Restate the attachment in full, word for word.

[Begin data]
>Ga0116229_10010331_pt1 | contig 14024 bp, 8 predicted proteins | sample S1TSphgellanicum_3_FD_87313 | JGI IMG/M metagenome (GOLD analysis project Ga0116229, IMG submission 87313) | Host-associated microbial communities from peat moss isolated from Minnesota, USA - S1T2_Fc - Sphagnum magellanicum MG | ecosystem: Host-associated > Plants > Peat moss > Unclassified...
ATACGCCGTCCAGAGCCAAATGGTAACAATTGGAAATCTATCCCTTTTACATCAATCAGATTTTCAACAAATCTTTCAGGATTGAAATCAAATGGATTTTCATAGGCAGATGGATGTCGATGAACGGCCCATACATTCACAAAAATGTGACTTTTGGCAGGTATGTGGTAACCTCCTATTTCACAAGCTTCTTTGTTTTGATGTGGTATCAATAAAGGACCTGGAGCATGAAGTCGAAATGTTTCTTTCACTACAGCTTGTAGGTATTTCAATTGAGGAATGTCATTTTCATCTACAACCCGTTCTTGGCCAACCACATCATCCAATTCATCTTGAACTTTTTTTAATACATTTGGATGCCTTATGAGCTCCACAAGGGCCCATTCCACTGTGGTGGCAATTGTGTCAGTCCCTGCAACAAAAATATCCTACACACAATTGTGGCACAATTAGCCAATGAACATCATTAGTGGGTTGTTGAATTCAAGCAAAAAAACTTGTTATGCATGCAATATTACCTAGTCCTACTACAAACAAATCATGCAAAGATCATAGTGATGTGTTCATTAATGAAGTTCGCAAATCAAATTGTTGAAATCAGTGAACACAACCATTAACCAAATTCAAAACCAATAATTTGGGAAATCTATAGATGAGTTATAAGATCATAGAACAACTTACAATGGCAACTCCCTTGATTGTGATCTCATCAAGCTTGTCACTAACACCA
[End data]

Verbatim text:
>Ga0116229_10010331_pt1 | contig 14024 bp, 8 predicted proteins | sample S1TSphgellanicum_3_FD_87313 | JGI IMG/M metagenome (GOLD analysis project Ga0116229, IMG submission 87313) | Host-associated microbial communities from peat moss isolated from Minnesota, USA - S1T2_Fc - Sphagnum magellanicum MG | ecosystem: Host-associated > Plants > Peat moss > Unclassified...
ATACGCCGTCCAGAGCCAAATGGTAACAATTGGAAATCTATCCCTTTTACATCAATCAGATTTTCAACAAATCTTTCAGGATTGAAATCAAATGGATTTTCATAGGCAGATGGATGTCGATGAACGGCCCATACATTCACAAAAATGTGACTTTTGGCAGGTATGTGGTAACCTCCTATTTCACAAGCTTCTTTGTTTTGATGTGGTATCAATAAAGGACCTGGAGCATGAAGTCGAAATGTTTCTTTCACTACAGCTTGTAGGTATTTCAATTGAGGAATGTCATTTTCATCTACAACCCGTTCTTGGCCAACCACATCATCCAATTCATCTTGAACTTTTTTTAATACATTTGGATGCCTTATGAGCTCCACAAGGGCCCATTCCACTGTGGTGGCAATTGTGTCAGTCCCTGCAACAAAAATATCCTACACACAATTGTGGCACAATTAGCCAATGAACATCATTAGTGGGTTGTTGAATTCAAGCAAAAAAACTTGTTATGCATGCAATATTACCTAGTCCTACTACAAACAAATCATGCAAAGATCATAGTGATGTGTTCATTAATGAAGTTCGCAAATCAAATTGTTGAAATCAGTGAACACAACCATTAACCAAATTCAAAACCAATAATTTGGGAAATCTATAGATGAGTTATAAGATCATAGAACAACTTACAATGGCAACTCCCTTGATTGTGATCTCATCAAGCTTGTCACTAACACCA